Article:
Sushi Mushi (iOS) review
Sushi Mushi is a new iOS game from Aspyr Media. It’s available now as a free Universal download from the App Store.
Sushi Mushi is an asynchronous competitive two-player puzzle game. Competing against random opponents or Facebook friends, players take it in turns to attempt to create “sushi rolls” on a grid. A sushi roll is a group of three or more pieces of sushi with either the same color or the same shape atop them. Rolls are matched by drawing a line starting from one piece of sushi and passing through at least two more adjacent pieces that match either or both of the conditions.
The player may also create “feed rolls” and “rob rolls” by fulfilling specific conditions — in the case of feed rolls, the player must match four pieces of sushi that are all the same color and include all four different shapes; in the case of rob rolls, the player must match four pieces of sushi that are all the same shape but all different colors. These special rolls provide the player with bonuses at the end of the round — feed rolls allow the player’s monster avatar to eat the sushi rolls they created, while rob rolls allow the player to steal completed rolls from their opponent, thereby depriving them of points.
Various “take-out boxes” appear during play with one-shot powerups inside that provide score bonuses or remove specific sushi bites from the board. Once the player has reached the “yellow belt” progression level by completing the initial tutorial, they also gain access to “specials,” which allow them to trigger special bonuses such as automatically highlighting feed and rob rolls or having additional time in which to complete a round. Specials are puchased using in-game currency, which can be acquired via in-app purchase as well as through completing objectives in normal play.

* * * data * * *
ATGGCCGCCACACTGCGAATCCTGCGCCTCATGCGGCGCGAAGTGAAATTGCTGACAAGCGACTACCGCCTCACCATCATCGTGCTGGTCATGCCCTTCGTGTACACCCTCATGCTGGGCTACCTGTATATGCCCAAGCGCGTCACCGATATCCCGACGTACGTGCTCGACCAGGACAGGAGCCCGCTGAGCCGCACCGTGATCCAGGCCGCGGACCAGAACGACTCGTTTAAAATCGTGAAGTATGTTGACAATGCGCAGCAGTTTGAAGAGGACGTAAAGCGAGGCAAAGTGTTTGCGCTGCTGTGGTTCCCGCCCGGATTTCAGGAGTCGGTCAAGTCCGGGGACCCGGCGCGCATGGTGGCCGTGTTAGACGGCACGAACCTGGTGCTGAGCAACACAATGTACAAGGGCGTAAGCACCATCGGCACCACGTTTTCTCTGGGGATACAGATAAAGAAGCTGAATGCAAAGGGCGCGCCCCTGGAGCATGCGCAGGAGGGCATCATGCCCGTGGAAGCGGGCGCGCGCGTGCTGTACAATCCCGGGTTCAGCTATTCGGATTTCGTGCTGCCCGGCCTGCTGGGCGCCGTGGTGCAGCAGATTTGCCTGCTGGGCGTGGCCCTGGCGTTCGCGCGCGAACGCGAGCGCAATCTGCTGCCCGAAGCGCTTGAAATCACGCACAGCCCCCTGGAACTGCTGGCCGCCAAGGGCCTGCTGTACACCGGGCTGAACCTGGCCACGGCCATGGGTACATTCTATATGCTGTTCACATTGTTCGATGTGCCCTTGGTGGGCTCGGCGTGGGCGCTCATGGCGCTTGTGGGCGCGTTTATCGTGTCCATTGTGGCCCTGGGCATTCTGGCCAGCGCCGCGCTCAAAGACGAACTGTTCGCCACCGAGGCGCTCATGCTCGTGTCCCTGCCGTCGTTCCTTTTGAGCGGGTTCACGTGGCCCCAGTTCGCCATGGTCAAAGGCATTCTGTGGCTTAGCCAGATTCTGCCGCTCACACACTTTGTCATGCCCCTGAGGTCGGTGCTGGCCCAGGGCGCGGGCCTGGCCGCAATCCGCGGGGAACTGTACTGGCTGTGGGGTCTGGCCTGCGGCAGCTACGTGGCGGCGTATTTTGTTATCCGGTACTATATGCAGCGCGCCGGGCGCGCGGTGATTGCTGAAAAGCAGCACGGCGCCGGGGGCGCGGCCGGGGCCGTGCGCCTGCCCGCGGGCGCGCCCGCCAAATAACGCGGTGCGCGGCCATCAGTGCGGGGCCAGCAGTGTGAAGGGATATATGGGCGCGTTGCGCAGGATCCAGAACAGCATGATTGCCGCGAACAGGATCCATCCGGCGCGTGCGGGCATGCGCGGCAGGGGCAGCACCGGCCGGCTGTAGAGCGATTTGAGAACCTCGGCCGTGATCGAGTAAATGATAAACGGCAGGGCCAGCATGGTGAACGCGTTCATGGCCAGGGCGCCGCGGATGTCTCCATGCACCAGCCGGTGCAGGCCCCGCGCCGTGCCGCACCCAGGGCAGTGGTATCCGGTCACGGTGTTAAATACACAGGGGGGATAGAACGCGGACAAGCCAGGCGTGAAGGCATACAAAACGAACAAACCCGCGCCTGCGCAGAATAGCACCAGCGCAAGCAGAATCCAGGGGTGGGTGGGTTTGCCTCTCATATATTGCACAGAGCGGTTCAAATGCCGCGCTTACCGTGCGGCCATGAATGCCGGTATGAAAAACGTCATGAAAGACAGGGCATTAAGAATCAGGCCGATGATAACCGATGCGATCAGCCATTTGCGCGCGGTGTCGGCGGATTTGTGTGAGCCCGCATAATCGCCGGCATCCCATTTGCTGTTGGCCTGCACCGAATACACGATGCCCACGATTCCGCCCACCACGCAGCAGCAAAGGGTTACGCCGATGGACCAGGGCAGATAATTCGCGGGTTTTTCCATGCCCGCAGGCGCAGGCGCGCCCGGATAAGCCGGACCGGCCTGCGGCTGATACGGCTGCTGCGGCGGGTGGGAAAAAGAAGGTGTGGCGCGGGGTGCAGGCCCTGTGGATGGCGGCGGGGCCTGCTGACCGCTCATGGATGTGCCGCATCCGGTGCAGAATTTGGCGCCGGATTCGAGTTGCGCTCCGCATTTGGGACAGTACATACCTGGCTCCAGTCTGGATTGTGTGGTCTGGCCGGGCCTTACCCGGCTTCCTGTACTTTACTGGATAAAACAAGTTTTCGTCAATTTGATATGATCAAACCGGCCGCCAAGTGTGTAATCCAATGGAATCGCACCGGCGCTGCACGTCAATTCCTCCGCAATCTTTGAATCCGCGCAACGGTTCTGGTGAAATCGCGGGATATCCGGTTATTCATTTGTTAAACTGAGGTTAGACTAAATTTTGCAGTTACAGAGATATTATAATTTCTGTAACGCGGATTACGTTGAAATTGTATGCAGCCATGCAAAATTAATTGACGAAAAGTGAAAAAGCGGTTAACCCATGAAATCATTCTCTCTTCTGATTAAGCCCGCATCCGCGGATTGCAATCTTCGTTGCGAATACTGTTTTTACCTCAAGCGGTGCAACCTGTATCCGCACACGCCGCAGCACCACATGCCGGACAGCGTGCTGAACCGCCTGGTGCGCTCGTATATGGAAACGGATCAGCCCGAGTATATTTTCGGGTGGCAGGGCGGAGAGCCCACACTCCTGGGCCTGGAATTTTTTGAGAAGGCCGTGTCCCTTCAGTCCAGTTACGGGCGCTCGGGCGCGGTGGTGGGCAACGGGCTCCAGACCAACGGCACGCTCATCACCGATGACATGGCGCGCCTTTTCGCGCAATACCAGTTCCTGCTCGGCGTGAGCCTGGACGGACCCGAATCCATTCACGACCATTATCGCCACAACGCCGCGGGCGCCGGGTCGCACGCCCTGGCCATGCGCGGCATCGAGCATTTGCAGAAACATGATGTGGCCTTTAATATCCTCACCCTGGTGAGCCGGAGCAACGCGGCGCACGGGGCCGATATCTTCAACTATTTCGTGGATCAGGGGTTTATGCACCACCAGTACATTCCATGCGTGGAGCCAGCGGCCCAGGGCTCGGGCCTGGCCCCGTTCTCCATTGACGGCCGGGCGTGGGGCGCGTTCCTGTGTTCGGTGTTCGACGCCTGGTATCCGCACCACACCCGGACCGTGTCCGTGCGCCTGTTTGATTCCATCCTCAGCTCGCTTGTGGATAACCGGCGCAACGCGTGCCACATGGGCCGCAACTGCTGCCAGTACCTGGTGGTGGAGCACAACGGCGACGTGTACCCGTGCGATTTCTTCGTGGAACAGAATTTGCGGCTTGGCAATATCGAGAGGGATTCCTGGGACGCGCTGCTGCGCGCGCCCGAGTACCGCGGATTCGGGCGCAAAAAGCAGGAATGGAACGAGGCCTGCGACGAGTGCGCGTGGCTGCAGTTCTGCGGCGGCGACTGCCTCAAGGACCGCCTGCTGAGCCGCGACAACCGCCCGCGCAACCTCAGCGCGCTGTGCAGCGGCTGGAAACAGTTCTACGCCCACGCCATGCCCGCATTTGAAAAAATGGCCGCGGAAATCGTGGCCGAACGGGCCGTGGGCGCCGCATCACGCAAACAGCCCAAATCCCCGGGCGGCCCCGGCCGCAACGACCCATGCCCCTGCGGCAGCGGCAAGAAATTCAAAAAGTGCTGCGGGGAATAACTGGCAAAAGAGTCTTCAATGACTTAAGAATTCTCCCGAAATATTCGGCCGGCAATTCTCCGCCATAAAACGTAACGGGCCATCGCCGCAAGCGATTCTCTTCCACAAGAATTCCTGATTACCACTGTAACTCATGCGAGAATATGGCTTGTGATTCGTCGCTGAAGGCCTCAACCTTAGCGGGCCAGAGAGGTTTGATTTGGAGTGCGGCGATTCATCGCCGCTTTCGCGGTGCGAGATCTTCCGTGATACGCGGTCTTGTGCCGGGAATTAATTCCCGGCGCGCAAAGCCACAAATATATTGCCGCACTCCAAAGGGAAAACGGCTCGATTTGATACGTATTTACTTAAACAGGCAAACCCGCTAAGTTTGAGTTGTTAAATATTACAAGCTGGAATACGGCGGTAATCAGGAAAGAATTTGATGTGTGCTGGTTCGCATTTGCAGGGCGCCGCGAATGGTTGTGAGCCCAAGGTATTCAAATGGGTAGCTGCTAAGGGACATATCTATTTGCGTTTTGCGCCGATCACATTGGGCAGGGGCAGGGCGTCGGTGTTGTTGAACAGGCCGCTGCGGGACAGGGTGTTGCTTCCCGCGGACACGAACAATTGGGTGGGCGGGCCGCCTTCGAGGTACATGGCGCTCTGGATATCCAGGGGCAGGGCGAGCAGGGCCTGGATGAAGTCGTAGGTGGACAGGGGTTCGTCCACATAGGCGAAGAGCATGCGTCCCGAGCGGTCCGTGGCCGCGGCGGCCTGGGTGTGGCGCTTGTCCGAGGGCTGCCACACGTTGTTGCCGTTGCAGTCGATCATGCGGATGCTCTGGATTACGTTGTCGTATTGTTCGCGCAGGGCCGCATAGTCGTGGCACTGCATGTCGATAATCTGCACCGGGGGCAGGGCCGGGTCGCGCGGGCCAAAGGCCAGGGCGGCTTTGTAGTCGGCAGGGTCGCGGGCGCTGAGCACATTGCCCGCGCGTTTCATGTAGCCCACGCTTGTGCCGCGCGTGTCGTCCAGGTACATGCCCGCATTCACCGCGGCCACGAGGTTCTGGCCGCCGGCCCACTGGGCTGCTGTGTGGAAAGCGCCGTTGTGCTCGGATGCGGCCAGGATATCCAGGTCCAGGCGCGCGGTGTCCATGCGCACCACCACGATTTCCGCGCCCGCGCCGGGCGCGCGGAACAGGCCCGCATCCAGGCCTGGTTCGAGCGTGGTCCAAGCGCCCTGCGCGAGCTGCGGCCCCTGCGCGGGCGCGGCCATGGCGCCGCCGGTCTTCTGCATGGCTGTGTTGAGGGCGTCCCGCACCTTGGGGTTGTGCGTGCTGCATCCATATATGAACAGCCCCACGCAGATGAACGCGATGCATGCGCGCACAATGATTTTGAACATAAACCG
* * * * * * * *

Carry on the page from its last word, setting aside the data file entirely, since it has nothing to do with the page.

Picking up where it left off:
Between rounds, players are able to play “snack” games by themselves, which allows them to practice their sushi-matching skills. Participating in a “snack” game costs 50 in-game coins, but any “specials” used to help out are free, making it a good means for players to improve their pattern-spotting skills.
Sushi Mushi is well-presented, with endearing animation on the monster avatars and amusing sound effects. The background music is also entertaining, though will get tiresome after a few loops. It’s also a solid puzzle game, but arguably it’s a little too complex for the asynchronous, competitive “blitz” format it has adopted. It is difficult to spot the feed and rob rolls at a glance — downright impossible for color-blind players thanks to the reliance on color in both cases — and thus most games simply turn into a case of who can match the most in the 90-second time limit, in which case you might as well be playing a more well-established title like Bejeweled Blitz.
The most successful asynchronous puzzle games on iOS use simple-to-understand but hard-to-master mechanics rather than overcomplicating things — compare the difference in performance between Zynga’s Words with Friends and the more recent, more complex Gems with Friends, for example; the older, simpler title is still gaining users while the newer, more complex game is already in decline. The danger with Sushi Mushi is that there will be an obvious divide between those just playing for fun and more skilled players who are good at spotting the feed and rob rolls — joining the latter group will take a considerable amount of practice. This isn’t necessarily a bad thing, of course — but while there will doubtless be some players who are happy to invest time into this game and learn its intricacies, it remains to be seen whether it will be able to maintain a strong audience over time or whether its “slow burn” nature will put off players looking for something with a little more immediacy.
A solid, addictive, competitive puzzler, but one whose relative complexity may discourage some players from sticking with.